Luna Dolezal and Barry Lyons introduce their special journal issue on Shame, Stigma and Medicine
Shame as a research topic is enormously compelling. Everyone has experienced the pain of shame and, in some way, been shaped by that experience. Not only that, shame reveals what is most personal to us, our hopes and aspirations, while at the same time viscerally showing us the importance of our ties to others, how painful it is when our feelings of connection, acceptance and belonging are threatened.
We started talking about shame and its significance in healthcare and medicine several years ago while we were both based at Trinity College Dublin. Luna, a philosophy academic, had written her PhD thesis on body shame and had considered cosmetic surgery as a case study to discuss how the body can be literally ‘shaped’ by shame. Part of this research led Luna to become really interested in the use of shame and humiliation spectacles in medical and ‘medicalized’ reality television. At the same time, Barry, a bioethicist and practicing anaesthetist, was thinking about shame in relation to clinicians’ experience of medical failure and the shaming culture that pervades the regulatory framing of clinical practice. What we realized through our conversations is that although shame is a significant and powerful force in medicine and healthcare, seemingly having consequences for everyone involved—from patients, to medical students, to clinicians, to other healthcare professionals, while also pervading institutional culture—very few people are talking about shame and its effects. And even more surprisingly, there seems to be very little sustained theoretical or empirical research on the topic.
Once we started thinking about and researching shame in medicine, we realized how significant the topic was – and how far-reaching the consequences for understanding shame dynamics could be. The secrecy and silence around shame, and its impact in medicine, have the potential to cause significant harm. Shame seems to be implicated in multiple issues, such as: health outcomes (who gets sick and why); burn out and stress for clinicians (which seems to be a contemporary problem of epidemic proportions); the training of medical students and their enculturation into medical practice; the current emphasis on individual responsibility in health; and how individuals experience their illnesses; and the power relations inherent in clinical encounters.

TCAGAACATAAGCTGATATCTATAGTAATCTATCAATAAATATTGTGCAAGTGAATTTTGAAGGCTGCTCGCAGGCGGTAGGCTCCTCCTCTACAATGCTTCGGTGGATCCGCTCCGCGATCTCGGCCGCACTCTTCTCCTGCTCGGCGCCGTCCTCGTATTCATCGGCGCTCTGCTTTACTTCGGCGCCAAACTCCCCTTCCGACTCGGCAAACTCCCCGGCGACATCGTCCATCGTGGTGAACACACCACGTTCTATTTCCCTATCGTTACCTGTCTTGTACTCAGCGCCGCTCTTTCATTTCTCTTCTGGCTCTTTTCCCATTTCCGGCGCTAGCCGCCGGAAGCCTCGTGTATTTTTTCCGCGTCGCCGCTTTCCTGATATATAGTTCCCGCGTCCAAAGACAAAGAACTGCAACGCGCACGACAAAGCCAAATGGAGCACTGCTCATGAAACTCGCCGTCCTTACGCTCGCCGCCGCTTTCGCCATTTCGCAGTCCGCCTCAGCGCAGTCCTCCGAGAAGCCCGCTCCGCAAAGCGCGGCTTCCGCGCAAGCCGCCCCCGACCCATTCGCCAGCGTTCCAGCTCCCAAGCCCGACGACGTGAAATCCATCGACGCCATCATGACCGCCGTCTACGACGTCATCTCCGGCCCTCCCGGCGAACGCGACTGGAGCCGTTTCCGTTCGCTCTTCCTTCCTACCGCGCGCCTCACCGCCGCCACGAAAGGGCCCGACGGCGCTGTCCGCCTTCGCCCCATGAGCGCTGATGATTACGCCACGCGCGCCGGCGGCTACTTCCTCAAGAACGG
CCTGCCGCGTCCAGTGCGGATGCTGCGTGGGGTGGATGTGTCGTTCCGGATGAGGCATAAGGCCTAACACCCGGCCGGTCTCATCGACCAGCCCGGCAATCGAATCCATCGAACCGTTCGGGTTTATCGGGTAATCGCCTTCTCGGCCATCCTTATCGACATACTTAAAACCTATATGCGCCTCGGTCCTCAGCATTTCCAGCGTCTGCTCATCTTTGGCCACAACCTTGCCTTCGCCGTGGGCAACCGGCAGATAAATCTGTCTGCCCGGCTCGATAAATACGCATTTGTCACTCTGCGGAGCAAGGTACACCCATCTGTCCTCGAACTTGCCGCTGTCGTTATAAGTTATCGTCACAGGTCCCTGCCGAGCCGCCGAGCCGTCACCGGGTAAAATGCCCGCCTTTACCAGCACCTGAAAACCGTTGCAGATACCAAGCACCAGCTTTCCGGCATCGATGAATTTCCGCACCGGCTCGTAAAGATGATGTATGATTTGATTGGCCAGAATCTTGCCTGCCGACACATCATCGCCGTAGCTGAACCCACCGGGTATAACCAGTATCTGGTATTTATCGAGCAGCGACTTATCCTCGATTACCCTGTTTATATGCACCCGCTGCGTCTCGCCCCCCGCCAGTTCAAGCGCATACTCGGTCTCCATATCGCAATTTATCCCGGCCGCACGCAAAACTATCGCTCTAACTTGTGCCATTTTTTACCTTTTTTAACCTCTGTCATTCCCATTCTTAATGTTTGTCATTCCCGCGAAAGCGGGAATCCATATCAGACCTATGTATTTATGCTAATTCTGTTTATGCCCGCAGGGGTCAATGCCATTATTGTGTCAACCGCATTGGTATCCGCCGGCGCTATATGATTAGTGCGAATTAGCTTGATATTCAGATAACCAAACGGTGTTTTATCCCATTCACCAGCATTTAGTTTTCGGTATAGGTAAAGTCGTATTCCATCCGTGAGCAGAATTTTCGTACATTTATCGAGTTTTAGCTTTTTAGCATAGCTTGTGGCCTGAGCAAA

Shedding light on shame in healthcare seemed, to both of us, of utmost importance, and putting together a Special Issue of Medical Humanities on the topic of ‘Shame, Stigma and Medicine’ was an exciting opportunity to bring together a diverse and multi-disciplinary group of scholars to reflect on the subject. The result is an issue that demonstrates the complex, multi-faceted and far-reaching scope of shame in medicine. While diverse in nature, the papers in the issue collectively demonstrate that shame has a vital yet frequently unheeded relationship with bodies, minds and medicine, an association that is often damaging. While there are so many rich insights to be gleaned from this collection of articles, what is evident is that there is so much more to say—that we are only beginning to scratch the surface.